The three vintage features begins with The 42nd Street Special (5m44s), which features the special 7-car train assembled by General Electric and Warner Brothers to promote various movies, particularly 42nd Street, across the US before arriving in Washington for the inauguration of Franklin D Roosevelt. This is followed by Rambling 'Round Radio Show #2 (9m20s), a musical short from 1932 that features Harry Barris, Sylvia Froos and Benny Krueger before ending with Seasoned Greetings (19m46s), which stars Sammy Davis Jr. and Lita Gray Chaplin and sees a greeting-card store owner sell talking cards in the form of vinyl records and includes the song I've Got To Sing A Torch Song. Next, there are three vintage cartoons We're In The Money (6m43s), I've Got To Sing A Torch Song (6m34s) and Pettin' In The Park (6m59s). Finally, there is a selection of Theatrical Trailers (Play All, 18m36s) taken from Busby Berkeley features.

Disc 3 - Footlight Parade

With the disc for Gold Diggers of 1933 having to include two new features, this returns to only having one - Footlight Parade: Music for the Decades (15m02s) - which begins with discussing the Dudin/Warren songwriting partnership and how well it suited Busby Berkeley's choreography. In particular, there's a frank explanation of Berkeley rejecting Dudin and Warren's attempts to integrate their music to the story, with Berkeley saying that was not something he was interested in, more that he wanted the story to build, in the case of Footlight Parade, to three wonderful dance numbers - By A Waterfall, Honeymoon Hotel and Shanghai Lil.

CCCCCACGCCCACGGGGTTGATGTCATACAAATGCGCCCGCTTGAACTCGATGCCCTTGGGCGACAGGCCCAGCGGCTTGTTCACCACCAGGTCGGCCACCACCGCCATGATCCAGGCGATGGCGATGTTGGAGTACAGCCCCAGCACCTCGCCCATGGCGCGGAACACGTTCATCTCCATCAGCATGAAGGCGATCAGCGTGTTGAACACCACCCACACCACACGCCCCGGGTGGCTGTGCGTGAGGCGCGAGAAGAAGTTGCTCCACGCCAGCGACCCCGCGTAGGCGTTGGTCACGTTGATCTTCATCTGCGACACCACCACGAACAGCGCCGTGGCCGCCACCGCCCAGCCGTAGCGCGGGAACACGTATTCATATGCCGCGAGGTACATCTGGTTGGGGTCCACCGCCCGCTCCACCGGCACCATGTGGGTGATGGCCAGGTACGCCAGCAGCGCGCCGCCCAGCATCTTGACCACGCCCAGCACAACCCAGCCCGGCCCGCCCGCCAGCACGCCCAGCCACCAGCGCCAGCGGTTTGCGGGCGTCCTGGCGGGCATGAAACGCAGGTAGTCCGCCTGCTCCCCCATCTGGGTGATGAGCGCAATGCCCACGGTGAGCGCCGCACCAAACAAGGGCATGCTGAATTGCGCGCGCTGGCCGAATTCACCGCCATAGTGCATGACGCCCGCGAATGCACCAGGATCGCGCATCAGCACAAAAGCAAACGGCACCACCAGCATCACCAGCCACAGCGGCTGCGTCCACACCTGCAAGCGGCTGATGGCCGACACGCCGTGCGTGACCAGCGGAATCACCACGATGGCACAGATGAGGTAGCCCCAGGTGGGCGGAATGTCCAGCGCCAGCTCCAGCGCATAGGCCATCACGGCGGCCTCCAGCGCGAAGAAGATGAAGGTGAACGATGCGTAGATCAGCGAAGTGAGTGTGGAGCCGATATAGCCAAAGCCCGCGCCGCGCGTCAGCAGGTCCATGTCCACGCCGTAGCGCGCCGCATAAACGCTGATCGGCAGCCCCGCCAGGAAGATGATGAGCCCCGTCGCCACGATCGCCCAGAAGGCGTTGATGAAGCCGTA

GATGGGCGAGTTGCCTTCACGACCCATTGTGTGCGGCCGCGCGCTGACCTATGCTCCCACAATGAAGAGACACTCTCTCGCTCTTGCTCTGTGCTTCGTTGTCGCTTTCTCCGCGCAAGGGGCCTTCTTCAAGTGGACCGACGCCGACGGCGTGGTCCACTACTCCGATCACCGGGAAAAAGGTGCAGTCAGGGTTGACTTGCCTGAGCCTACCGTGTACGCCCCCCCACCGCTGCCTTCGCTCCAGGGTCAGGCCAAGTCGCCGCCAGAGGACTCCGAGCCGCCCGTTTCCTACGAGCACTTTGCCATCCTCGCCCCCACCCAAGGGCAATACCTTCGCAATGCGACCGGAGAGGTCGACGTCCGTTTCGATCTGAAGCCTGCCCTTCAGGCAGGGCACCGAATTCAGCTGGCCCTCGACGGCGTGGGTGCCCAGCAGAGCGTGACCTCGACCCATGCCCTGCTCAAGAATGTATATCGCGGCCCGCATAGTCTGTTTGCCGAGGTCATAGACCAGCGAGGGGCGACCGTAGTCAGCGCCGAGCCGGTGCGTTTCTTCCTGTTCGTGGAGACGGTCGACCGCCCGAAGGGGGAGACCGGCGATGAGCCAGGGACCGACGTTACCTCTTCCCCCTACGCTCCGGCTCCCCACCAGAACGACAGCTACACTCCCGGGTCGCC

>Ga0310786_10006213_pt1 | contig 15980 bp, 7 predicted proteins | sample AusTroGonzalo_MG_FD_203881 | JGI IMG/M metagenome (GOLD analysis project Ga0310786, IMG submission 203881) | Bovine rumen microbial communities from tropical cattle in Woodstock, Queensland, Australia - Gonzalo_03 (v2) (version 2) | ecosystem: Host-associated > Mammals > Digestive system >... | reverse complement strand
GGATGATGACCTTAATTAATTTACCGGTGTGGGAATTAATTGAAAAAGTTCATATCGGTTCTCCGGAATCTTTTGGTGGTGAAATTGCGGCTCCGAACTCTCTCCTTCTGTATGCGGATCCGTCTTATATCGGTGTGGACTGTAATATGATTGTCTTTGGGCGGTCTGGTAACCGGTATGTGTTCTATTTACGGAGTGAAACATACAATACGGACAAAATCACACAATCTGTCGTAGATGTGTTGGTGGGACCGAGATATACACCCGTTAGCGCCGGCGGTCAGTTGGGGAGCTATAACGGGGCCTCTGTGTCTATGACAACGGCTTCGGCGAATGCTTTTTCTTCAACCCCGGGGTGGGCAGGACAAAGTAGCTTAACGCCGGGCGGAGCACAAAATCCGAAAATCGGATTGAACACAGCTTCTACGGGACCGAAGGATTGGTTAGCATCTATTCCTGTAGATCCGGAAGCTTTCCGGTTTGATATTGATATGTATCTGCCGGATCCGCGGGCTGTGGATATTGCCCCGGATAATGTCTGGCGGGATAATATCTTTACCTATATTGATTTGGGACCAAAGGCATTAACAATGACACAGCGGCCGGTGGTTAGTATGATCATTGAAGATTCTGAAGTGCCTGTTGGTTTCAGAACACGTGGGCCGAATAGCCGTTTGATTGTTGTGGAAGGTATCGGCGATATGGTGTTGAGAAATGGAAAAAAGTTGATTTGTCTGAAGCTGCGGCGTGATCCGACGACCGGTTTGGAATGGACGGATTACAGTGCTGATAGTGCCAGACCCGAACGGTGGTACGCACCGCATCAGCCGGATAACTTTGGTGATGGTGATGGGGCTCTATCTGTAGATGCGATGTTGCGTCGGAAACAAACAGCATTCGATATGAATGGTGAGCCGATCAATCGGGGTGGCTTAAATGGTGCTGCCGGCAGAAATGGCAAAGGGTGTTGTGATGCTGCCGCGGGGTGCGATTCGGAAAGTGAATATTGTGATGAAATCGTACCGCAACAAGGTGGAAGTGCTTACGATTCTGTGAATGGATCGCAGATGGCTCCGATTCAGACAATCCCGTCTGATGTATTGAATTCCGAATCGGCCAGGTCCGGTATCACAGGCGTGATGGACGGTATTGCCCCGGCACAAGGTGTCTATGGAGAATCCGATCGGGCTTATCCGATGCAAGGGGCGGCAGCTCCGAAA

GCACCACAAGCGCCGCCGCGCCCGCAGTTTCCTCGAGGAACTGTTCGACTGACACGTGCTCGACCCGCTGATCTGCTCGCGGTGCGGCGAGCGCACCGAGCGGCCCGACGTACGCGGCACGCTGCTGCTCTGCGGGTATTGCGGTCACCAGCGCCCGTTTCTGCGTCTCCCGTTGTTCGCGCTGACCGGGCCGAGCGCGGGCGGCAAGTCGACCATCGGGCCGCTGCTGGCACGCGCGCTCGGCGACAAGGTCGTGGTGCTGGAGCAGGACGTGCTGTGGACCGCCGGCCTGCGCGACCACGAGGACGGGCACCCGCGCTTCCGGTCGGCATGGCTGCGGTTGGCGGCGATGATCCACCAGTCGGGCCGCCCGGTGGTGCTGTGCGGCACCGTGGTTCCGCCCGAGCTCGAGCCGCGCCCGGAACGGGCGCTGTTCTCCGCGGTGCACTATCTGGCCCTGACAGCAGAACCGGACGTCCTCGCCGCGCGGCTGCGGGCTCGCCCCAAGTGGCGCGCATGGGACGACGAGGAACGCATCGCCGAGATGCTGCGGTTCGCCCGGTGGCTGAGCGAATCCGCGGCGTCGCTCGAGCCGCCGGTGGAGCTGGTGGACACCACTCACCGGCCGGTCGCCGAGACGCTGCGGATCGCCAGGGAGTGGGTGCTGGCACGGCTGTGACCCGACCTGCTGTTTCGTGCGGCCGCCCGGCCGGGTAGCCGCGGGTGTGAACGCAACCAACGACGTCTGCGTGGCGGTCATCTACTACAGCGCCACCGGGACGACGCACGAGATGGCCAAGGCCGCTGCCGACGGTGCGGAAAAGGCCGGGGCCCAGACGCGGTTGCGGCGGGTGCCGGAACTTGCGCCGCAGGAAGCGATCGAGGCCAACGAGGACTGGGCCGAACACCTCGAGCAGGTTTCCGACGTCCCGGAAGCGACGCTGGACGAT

Following this, there are two vintage features - Rambling 'Round Radio Row (9m50s) and Vaudeville Reel #1 (11m03s) - as well as two vintage cartoons, Young And Healthy (7m27s) and the colour Honeymoon Hotel (7m21s). Finally, there is a theatrical trailer for Footlight Parade (3m17s).

Disc 4 - Dames

Given the unique quality of Busby Berkeley's arrangements, it's not surprising to have a feature explaining his background and what he brought to the movies. Busby Berkeley's Kaleidoscopic Eyes (11m49s) uses the stunning I Only Have Eyes For You sequence from Dames to illustrate how Berkeley built up his dance numbers and he changed the audience's perspective, not to confuse but to dazzle them. This is followed by And She Learned About Dames (8m52s), in which a group of girls at New York's Rovina Finishing School send in their photographs to the Miss Complexion of 1934 contest in the hope of meeting, and maybe even kissing, Dick Powell, star of new movie Dames.

This is followed by two vintage shorts, Melody Master: Don Redman & His Orchestra (10m09s) and the colour Good Morning Eve (18m58s) as well as by two vintage cartoons, Those Beautiful Dames (6m53s) and I Only Have Eyes For You (8m04s). Finally, there is a Theatrical Trailer (3m03s) and a Direct From Hollywood Radio Promo.

Disc 5 - Gold Diggers of 1935

The bonus features on his disc begin with (buz'be bur'kle)n. A Study in Style (19m01s), which is the closing chapter of the four-part feature that's been split up over discs 2-5. Johns Landis and Waters continue their contributions alongside Hollywood historians, here discussing the sense of style brought by Berkeley to the five films featured in his set. More than anything, this is a lovingly-produced tribute to a true original, whose influence is so pronounced that, as John Landis says, if you tell someone that you're doing a Busby Berkeley number, they know exactly what you're intending to do. As well as an overview of Berkeley's work in the films, this closes a closer look at the dazzling dance number that accompanies Lullaby On Broadway, which ends Gold Diggers of 1935.